Most recently, a pediatric team of 6 including 2 surgeons and 2 anesthesiologists returned to Mombasa, Kenya at the Lighthouse for Christ Mission and conducted a highly successful teaching program.
Previously, One World One Vision visited Mombasa, Kenya for two weeks. Mombasa is the largest port city on the east coast of Africa and is the second largest city in Kenya. The population is approximately 1.5 million, most of whom are Islamic. There are currently four ophthalmologists serving the region; none with formal training in Pediatric Ophthalmology. The region is desperately in need of trained pediatric eye doctors.
The pediatric team consisted of two surgeons, a pediatric anesthesiologist , and a pediatric intensivist. During the visit, the team trained several local ophthalmologists, including Dr. Ibrahim Matende, who serves full time at the Lighthouse for Christ Mission in Mombasa. This facility performs approximately 2000 surgeries per year and provides these services at no cost to its patients.
Our program was truly successful as we screened approximately fifty patients and performed twenty-five pediatric surgeries, all with the involvement of the local ophthalmologists. A valuable exchange of surgical skills and knowledge took place. We look forward to establishing an ongoing relationship with the Lighthouse and leaving behind the skills and knowledge to meet the needs of the community through the hands of Dr. Matende and others.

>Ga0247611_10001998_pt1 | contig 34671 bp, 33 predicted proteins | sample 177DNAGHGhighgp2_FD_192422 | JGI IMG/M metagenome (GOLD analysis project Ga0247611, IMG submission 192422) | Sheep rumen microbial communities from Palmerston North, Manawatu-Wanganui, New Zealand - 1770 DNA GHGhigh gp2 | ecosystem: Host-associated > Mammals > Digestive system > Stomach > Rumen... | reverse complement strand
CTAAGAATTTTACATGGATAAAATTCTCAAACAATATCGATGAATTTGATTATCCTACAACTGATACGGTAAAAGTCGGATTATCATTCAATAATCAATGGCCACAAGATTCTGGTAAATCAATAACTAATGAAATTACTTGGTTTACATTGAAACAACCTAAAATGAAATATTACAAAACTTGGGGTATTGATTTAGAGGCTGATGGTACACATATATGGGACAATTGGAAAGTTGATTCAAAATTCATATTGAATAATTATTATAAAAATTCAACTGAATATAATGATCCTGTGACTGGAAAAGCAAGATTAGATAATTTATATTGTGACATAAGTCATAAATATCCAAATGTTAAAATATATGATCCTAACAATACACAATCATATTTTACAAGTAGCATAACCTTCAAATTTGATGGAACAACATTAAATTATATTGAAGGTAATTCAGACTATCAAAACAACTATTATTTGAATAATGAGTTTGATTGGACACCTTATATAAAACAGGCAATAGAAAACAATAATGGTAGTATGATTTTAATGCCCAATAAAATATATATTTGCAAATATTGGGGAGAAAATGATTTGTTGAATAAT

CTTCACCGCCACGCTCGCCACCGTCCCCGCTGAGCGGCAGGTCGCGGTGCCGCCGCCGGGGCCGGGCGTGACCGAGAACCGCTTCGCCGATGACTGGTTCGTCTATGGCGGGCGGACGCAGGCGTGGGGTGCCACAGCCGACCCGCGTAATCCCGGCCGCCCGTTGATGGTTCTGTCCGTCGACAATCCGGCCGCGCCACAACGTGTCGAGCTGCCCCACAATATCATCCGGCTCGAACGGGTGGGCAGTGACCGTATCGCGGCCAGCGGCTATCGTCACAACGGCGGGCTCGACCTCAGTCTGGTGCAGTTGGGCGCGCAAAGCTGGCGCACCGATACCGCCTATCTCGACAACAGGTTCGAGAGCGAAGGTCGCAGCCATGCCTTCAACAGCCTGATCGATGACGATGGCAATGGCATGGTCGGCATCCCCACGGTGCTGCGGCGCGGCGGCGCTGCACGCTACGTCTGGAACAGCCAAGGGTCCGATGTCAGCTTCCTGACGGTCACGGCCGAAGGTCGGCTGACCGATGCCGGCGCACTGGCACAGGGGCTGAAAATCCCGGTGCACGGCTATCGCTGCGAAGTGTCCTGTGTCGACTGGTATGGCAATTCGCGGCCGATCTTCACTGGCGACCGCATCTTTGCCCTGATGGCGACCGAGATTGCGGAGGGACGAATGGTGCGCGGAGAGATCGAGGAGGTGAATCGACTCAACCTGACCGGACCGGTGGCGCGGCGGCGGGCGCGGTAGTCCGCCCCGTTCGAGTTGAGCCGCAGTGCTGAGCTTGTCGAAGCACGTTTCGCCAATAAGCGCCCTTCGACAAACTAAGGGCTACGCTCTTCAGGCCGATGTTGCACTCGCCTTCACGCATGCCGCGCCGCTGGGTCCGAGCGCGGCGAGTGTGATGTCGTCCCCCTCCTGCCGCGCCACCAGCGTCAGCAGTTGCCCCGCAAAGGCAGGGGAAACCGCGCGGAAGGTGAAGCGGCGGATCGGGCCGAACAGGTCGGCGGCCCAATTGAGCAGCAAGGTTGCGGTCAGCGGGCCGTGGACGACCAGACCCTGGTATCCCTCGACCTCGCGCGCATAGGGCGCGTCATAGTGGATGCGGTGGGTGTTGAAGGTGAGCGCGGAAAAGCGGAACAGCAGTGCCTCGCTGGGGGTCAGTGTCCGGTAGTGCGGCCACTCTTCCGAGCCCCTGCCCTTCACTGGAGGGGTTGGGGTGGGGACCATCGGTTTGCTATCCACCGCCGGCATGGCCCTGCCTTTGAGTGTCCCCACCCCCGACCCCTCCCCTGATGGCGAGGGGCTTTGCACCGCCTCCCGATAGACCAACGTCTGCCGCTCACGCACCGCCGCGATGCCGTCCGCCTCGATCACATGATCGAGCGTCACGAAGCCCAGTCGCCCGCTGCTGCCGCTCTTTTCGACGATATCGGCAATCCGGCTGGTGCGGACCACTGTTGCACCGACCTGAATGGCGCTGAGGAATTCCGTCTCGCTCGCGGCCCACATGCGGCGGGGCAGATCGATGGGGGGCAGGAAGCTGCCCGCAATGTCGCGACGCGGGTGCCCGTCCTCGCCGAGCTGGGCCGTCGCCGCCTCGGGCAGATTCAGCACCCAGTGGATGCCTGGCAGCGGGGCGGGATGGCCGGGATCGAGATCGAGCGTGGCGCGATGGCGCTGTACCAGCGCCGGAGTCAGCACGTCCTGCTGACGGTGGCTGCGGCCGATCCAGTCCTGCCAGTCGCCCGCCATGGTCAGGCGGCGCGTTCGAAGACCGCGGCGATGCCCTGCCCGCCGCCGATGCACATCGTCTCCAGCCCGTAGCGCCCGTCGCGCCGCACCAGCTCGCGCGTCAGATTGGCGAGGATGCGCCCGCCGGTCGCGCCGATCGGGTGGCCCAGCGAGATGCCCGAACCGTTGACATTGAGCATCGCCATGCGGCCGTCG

During our stay, we also had the opportunity to meet with the Chief of Ophthalmology for the country who is hoping to establish more regional and ongoing programs with One World One Vision.
Kevin is a four-year-old Kenyan orphan who lost his parents to HIV. He suffered from exotropia (outward drifting of the eyes) that was causing poor visual development. His caretaker stated that the other kids in the orphanage gave him a hard time about his “funny looking eye” and reported that he had a hard time making friends. The eye muscle procedure we performed took approximately thirty minutes. This corrective surgery has successfully restored normal visual development and will help to keep him from being seen as an outcast.